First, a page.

1. Did Justice Tetley usurp the role of prosecutor (Michael Schmidt appeal)

Justice Tetley was the last judge to rule in the Michael Schmidt raw milk case. He found Michael guilty on several counts and sentenced him to pay a fine.  Michael Schmidt will be at Osgoode Hall July 26th seeking leave to appeal Justice Tetley’s ruling on his raw milk case. The following is one of several points of law being raised in the appeal, and is from the Appellant’s factum.

Michael Schmidt speaking about raw milk and food rights.

(ii) Questions of Law Alone

44. The following questions of law are raised in this appeal:

(a) Was the applicant denied natural justice and a fair hearing by the actions of Justice Tetley who in effect usurped the role of prosecutor in the appeal?

45. Justice Tetley addressed a substantial portion of his decision to grounds of appeal that were not advanced by the Crown either in its factum or in oral argument. It is improper for the judge to inject new issues into the case without giving the parties the opportunity to argue their respective positions. By doing so, the judge improperly assumes the multi-faceted role of both advocate and judge, and loses the appearance of a neutral arbiter. In R. v. Hamilton, the Ontario Court of Appeal clarified the judge’s role as follows:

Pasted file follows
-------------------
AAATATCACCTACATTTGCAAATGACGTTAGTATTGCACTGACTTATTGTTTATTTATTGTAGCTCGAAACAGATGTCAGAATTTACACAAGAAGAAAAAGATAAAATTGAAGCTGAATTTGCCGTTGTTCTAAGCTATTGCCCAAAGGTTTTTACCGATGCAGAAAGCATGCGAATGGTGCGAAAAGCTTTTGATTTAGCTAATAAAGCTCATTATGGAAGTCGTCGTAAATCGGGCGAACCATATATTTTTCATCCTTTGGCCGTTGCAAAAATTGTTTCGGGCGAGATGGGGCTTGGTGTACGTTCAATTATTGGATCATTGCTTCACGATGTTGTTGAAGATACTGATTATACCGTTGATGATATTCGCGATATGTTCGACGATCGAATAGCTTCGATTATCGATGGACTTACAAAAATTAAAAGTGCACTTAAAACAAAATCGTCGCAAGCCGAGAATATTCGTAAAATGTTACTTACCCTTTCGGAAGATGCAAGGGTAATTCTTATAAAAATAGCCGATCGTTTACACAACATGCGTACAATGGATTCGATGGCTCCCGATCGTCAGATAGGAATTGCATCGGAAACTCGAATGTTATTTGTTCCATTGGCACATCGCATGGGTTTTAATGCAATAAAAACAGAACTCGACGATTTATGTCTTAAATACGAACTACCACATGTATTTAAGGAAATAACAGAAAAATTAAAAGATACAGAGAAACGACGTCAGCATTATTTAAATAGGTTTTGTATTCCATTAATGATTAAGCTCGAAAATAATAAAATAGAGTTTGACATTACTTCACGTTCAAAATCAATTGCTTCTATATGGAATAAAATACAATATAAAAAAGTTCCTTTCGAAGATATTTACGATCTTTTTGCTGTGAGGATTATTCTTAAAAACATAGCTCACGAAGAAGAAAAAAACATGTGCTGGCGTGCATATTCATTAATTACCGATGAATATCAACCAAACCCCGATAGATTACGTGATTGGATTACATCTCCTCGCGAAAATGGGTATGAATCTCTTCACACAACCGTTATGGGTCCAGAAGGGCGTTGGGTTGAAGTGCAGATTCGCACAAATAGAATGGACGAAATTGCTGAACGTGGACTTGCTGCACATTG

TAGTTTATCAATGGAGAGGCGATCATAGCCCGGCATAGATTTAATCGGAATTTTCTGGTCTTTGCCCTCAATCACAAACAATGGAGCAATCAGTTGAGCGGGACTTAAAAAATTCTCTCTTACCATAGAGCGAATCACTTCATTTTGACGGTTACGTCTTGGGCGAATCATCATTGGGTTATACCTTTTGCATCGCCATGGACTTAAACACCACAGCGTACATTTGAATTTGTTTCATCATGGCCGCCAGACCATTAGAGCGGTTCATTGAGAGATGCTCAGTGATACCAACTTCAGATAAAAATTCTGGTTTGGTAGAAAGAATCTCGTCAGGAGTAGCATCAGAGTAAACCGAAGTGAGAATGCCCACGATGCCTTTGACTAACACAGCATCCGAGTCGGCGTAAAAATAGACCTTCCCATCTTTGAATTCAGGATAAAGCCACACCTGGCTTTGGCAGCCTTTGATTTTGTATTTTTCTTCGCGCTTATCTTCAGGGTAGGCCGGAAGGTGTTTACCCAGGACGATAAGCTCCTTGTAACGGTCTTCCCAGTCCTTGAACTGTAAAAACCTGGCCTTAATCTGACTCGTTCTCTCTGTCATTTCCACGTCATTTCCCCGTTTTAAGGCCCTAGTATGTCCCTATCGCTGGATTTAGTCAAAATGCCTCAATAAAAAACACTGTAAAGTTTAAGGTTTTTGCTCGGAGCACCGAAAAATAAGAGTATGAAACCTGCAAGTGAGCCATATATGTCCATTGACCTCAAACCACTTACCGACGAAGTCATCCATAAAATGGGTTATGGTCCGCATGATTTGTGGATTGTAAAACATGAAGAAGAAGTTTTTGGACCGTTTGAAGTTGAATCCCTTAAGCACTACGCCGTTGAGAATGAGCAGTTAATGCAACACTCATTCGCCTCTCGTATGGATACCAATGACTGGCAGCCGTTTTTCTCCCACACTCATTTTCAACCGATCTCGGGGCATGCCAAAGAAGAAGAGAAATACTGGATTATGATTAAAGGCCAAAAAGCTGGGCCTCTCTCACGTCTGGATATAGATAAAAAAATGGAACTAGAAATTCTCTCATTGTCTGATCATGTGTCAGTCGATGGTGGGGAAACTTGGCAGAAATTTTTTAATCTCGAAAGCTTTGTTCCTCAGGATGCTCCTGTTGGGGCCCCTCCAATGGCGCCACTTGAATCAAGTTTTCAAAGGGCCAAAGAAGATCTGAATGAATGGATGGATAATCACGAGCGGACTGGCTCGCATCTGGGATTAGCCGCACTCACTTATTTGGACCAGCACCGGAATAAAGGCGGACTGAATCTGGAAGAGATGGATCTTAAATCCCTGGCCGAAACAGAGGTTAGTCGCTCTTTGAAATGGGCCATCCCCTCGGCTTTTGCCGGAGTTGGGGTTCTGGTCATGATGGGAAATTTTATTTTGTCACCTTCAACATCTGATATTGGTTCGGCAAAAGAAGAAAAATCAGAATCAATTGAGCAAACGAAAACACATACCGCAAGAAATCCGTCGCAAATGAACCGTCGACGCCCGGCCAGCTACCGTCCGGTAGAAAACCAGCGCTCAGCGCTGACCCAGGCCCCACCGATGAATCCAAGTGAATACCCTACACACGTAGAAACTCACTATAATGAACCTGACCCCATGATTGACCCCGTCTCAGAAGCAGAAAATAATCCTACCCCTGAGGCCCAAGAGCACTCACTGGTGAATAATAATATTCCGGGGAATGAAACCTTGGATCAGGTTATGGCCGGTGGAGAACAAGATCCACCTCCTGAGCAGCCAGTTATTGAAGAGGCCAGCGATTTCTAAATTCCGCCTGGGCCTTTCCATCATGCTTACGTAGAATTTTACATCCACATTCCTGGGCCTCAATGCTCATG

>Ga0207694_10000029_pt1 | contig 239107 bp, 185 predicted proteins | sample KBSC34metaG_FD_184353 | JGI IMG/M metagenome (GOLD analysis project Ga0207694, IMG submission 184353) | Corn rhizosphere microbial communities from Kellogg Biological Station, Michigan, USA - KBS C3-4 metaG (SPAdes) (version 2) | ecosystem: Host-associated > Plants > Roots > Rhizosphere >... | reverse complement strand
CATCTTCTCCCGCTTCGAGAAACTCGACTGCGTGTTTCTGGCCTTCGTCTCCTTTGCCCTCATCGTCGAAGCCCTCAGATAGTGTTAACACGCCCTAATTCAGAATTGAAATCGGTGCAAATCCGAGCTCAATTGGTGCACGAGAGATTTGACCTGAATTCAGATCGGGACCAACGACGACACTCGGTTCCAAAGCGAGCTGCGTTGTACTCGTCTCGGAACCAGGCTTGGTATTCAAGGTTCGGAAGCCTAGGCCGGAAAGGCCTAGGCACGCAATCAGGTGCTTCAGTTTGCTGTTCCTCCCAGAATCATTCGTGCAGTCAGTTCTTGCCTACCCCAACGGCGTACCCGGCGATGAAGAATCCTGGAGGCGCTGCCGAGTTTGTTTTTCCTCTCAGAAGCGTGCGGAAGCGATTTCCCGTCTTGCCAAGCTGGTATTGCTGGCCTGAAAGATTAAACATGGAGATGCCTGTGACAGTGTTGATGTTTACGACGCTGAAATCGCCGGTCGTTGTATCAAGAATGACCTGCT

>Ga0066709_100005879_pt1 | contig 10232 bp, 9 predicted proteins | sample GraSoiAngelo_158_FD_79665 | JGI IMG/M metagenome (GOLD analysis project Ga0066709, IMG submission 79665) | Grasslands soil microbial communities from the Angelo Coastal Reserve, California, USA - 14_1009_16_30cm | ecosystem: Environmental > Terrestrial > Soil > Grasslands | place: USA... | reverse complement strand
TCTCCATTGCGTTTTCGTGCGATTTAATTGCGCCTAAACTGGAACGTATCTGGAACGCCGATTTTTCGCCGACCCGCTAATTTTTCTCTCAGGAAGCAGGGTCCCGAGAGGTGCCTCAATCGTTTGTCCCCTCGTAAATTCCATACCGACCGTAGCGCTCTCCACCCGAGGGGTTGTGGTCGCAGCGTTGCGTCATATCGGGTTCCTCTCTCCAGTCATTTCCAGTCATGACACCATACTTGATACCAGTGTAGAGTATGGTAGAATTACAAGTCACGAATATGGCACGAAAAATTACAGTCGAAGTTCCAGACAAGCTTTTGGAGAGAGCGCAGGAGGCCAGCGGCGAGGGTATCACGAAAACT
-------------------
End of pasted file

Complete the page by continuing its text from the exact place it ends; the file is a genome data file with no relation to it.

“….Usually, the parties are the active participants in the process and the judge serves as a neutral, passive arbiter. Generally speaking, it is left to the parties to choose the issues, stake out their positions, and decide what evidence to present in support of those positions. The trial judge’s role is to listen, clarify where necessary, and ultimately evaluate the merits of the competing cases presented by the parties….

“Judges must be very careful before introducing issues into the sentencing proceeding….

“It is also important that the trial judge limit the scope of his or her intervention into the role traditionally left to counsel. 9”

9 R. v. Hamilton, [2004] O.J. No. 3252, at paras. 7, 33, 63‐65, 67‐72‐ 15 ‐

46. Where a judge does his own research after the parties have already argued the case, and then forms his conclusions on the basis of his own findings without giving the parties  the opportunity to respond, it is an error in law….”

Michael Schmidt’s court appearance will take place at the Ontario Court of Appeal, Osgoode Hall, 130 Queen Street West (at University), Toronto.  Court will start at 9:30 a.m.  Spectators are permitted.  People who wish to attend should be aware that they will have to go through security to enter the building.

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